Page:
Josh came to know the Salesians through his family’s devotion to Don Bosco. Josh’s love for young people and the joy he saw in the Salesians he met made him want to become a Salesian. He entered the formation program at Orange in July 2011 and was a prenovice at Holy Rosary in Port Chester in 2013-2014.

In the coming school year he’ll be part of the formation community at Orange and will study theology and philosophy at Seton Hall University.

Bro. Josh has a particular interest in vocation ministry, seeing in that the possibility of “journeying with my brothers in Christ, to share experiences and grow in love.” No one should be afraid to consider a religious vocation, he says, because “we are all broken and all trying to grow in holiness.”

Bro. Simon Song, SDB

Bro. Simon Song, SDB, 26, from Nanuet, N.Y., is the son of Kyu Sup and Chung Soon Song. He has 2 brothers and 2 sisters.

Bro. Simon met the Salesians through Fr. Gus Baek, SDB, and the Reborn Young Christ ministry that he has established for Korean-American youngsters in Stony Point. Bro. Simon calls himself “the troublemaker that Fr. Gus decided to keep!”

Besides Fr. Gus, Fr. John Grinsell at Orange had a particular influence on Simon with “his example of hard work and being joyful. His sense of humor is absolutely contagious!” Simon had entered the formation program at Orange in August 2012, and he moved on to the prenovitiate in Port Chester the following year.

He has become a Salesian for “the opportunity to work with young people for the rest of my life. The young people have helped me come back to the faith. The dream of Don Bosco to live, work, and die for young people is what initially attracted me to become a Salesian.”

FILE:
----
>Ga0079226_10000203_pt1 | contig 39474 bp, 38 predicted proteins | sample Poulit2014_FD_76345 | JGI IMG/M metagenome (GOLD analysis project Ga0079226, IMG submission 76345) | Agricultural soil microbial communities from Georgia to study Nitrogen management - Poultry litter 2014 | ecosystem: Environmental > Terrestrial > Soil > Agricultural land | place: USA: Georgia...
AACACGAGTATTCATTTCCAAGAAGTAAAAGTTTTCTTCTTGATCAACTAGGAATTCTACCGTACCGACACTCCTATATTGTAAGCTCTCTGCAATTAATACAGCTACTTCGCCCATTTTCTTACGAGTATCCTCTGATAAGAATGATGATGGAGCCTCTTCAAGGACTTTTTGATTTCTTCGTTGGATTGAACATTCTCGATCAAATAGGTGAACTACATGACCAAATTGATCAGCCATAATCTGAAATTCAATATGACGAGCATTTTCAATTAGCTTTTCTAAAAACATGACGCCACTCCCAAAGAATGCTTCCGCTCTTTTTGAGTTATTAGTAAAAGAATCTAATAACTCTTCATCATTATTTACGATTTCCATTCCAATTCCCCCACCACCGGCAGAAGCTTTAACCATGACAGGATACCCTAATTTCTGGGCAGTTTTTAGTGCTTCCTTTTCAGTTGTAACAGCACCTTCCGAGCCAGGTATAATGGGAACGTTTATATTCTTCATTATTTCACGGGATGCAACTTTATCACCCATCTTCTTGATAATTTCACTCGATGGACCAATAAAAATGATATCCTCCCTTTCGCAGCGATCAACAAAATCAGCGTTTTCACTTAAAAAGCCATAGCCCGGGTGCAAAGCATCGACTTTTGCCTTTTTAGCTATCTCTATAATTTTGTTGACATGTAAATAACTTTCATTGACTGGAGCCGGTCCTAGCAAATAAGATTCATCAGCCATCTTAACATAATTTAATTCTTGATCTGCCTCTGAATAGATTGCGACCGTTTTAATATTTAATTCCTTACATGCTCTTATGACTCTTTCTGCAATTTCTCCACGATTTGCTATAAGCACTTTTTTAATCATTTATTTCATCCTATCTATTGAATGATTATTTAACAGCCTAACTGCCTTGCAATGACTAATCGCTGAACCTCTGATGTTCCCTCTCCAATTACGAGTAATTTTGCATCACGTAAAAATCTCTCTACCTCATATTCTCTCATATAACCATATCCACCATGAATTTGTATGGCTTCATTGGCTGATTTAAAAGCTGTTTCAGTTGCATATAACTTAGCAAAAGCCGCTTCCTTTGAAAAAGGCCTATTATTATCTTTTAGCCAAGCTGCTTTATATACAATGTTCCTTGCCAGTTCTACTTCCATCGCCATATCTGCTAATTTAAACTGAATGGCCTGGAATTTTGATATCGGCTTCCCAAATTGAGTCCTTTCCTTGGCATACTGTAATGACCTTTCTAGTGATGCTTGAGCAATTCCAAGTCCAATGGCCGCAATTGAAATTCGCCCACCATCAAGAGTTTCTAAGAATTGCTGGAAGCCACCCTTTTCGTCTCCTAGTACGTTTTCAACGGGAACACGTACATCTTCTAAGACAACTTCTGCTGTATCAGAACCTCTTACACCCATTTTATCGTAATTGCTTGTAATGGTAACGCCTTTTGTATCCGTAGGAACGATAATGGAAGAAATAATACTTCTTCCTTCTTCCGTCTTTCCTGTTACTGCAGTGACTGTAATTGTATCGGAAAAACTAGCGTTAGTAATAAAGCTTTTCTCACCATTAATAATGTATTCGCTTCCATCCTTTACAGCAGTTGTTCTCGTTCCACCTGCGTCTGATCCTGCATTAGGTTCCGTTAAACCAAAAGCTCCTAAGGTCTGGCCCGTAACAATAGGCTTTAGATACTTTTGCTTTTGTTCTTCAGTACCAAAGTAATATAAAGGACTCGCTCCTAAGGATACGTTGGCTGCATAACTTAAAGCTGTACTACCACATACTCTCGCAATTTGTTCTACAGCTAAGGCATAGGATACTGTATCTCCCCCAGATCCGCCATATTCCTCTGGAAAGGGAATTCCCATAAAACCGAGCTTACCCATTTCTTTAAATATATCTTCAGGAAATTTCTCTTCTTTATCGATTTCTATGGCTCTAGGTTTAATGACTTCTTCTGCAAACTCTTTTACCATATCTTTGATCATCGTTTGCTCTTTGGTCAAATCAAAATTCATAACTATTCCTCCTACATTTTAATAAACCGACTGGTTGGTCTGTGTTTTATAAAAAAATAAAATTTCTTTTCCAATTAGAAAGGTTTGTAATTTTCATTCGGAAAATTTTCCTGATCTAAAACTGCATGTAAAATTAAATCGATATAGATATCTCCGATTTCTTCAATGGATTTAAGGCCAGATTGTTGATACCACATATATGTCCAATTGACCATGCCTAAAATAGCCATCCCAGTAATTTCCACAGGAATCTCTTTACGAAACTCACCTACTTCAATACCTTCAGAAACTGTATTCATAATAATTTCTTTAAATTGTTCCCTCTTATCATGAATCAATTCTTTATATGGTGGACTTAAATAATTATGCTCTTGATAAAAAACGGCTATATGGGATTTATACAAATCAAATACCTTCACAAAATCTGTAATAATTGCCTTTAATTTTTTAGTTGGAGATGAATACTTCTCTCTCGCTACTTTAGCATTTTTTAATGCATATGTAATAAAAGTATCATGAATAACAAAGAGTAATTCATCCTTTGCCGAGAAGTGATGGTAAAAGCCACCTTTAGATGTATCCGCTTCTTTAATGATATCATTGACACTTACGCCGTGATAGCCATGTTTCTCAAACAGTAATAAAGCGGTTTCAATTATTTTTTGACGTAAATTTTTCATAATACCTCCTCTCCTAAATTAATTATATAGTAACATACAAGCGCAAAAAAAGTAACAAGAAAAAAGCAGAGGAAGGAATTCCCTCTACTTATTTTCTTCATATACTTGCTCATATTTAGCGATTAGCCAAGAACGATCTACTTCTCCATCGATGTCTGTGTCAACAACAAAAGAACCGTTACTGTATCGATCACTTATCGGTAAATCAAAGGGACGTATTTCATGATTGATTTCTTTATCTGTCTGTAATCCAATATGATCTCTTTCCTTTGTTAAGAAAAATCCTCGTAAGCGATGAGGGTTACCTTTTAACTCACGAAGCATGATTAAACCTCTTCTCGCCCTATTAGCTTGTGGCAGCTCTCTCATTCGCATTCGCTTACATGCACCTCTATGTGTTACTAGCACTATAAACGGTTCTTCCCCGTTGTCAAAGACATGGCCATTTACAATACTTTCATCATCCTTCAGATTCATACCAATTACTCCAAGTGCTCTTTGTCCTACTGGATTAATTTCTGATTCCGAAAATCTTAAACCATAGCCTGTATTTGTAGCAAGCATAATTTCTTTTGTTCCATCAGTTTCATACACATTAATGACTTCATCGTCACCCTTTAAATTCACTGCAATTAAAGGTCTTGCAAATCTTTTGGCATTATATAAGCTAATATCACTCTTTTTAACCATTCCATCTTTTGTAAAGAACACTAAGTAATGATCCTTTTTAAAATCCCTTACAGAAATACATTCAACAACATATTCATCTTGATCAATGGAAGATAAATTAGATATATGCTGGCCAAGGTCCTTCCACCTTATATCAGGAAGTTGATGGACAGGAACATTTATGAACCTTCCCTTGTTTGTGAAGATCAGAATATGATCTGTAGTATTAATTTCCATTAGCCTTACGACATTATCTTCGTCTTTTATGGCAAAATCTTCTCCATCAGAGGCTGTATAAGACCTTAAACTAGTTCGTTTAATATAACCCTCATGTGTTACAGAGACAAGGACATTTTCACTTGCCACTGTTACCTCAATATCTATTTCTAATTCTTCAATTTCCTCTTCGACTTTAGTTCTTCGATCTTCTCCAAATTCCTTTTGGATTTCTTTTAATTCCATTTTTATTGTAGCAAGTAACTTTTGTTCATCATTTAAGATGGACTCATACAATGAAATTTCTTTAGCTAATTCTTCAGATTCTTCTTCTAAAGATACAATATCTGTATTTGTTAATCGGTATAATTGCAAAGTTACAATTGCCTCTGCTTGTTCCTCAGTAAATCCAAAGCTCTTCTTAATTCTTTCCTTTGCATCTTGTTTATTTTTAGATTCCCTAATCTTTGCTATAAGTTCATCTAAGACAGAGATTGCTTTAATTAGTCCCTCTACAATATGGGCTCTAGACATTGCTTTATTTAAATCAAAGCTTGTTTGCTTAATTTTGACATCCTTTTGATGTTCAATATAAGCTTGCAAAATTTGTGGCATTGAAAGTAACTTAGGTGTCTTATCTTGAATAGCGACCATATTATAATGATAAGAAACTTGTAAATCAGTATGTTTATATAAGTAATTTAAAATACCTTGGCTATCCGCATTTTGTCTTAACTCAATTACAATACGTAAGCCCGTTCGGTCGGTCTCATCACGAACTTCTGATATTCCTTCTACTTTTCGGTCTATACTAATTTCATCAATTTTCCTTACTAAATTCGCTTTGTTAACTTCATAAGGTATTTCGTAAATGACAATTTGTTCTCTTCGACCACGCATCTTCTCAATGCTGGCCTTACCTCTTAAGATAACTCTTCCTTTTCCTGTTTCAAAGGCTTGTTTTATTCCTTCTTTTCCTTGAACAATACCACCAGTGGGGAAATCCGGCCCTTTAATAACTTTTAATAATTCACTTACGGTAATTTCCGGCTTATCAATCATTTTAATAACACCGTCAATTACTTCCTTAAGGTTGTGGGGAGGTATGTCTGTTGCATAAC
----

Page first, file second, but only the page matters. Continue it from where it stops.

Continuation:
As part of the Orange formation community, Bro. Simon will enroll in Seton Hall University’s pre-theology program. He hopes to begin a Master’s program in family therapy and counselling. He’s eager to continue learning.

Bro. Simon would like to specialize in family catechesis, i.e., reach not only youths but also their parents with the Gospel message.  He believes that we need to work with all members of the family.

Fr. Derek Van Daniker, SDB

Fr. Derek Steven Van Daniker, SDB, 36, comes from Lexington, Ky., where he was a member of Mary, Queen of the Holy Rosary Parish. His parents, Relmond and Dolly Van Daniker, remain members. He has 3 sisters and a brother.

Fr. Derek graduated from the University of Notre Dame in 2001. One of his high school teachers had already “put the thought in my head” of becoming a priest. After a short period as a school teacher, he studied theology in Toulon, France, from 2005 to 2009, and was ordained in the congregation of the Little Brothers of the Eucharist. Unfortunately, that congregation “became defunct in 2011,” and Fr. Derek returned to Lexington as a priest of the diocese.

Looking to re-enter religious life, Fr. Derek was pointed toward the SDBs by a former candidate. He says, “Upon visiting the Salesians and reflecting on their mission and charism, I was impressed most by their focus on youth ministry and the holistic approach they have to serving youth, especially those on the fringes of society.” He became a candidate at the Marian Shrine and Don Bosco Retreat Center in Haverstraw and also was a prenovice there.

During his novitiate year in Rosemead, he found “one of the most formative moments” to be the novices’ annual mission trip to Tijuana during Holy Week, “working alongside the Salesians (lay and SDB) who run youth centers in the surrounding barrios.” He really enjoyed his daily contact with the local youths and migrants there: “There was a beautiful exchange between us and the people of trust, mutual respect, and friendship.”

Fr. Derek will be part of the formation community at Orange for the first time this year and will undertake study toward a Master’s degree in teaching, concentrating on certification in secondary math and education of students with disabilities.

He looks forward to “being formed in an even deeper way in the Salesian charism and spirituality,” which “is a simple yet rich way of doing ministry.” He adds, “I want to learn as much as I can from my fellow Salesians about how to serve youth in the spirit of Don Bosco.”

Next, Fr. Derek hopes to return to school teaching and perhaps to become a missionary. “I have already had the privilege to do both for several years,” he says, “and I would love to be sent out once again for these works.”